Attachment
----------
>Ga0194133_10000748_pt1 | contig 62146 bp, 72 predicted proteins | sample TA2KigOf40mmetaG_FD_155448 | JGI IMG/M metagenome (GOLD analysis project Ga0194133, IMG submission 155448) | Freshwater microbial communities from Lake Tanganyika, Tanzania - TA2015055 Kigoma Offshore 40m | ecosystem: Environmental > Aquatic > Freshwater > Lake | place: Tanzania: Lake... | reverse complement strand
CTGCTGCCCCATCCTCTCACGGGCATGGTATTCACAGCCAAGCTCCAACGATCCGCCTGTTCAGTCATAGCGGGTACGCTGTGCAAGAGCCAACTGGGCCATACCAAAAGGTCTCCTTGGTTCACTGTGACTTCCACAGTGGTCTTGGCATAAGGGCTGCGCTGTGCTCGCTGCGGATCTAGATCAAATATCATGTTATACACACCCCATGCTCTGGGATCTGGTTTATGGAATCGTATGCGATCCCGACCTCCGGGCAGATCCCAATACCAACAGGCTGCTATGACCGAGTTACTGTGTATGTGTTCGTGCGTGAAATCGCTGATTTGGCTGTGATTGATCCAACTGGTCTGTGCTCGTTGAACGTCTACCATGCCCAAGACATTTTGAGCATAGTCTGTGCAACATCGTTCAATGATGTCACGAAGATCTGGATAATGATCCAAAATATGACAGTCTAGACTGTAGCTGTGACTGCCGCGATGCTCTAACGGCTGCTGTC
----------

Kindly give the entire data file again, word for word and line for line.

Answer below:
>Ga0194133_10000748_pt1 | contig 62146 bp, 72 predicted proteins | sample TA2KigOf40mmetaG_FD_155448 | JGI IMG/M metagenome (GOLD analysis project Ga0194133, IMG submission 155448) | Freshwater microbial communities from Lake Tanganyika, Tanzania - TA2015055 Kigoma Offshore 40m | ecosystem: Environmental > Aquatic > Freshwater > Lake | place: Tanzania: Lake... | reverse complement strand
CTGCTGCCCCATCCTCTCACGGGCATGGTATTCACAGCCAAGCTCCAACGATCCGCCTGTTCAGTCATAGCGGGTACGCTGTGCAAGAGCCAACTGGGCCATACCAAAAGGTCTCCTTGGTTCACTGTGACTTCCACAGTGGTCTTGGCATAAGGGCTGCGCTGTGCTCGCTGCGGATCTAGATCAAATATCATGTTATACACACCCCATGCTCTGGGATCTGGTTTATGGAATCGTATGCGATCCCGACCTCCGGGCAGATCCCAATACCAACAGGCTGCTATGACCGAGTTACTGTGTATGTGTTCGTGCGTGAAATCGCTGATTTGGCTGTGATTGATCCAACTGGTCTGTGCTCGTTGAACGTCTACCATGCCCAAGACATTTTGAGCATAGTCTGTGCAACATCGTTCAATGATGTCACGAAGATCTGGATAATGATCCAAAATATGACAGTCTAGACTGTAGCTGTGACTGCCGCGATGCTCTAACGGCTGCTGTC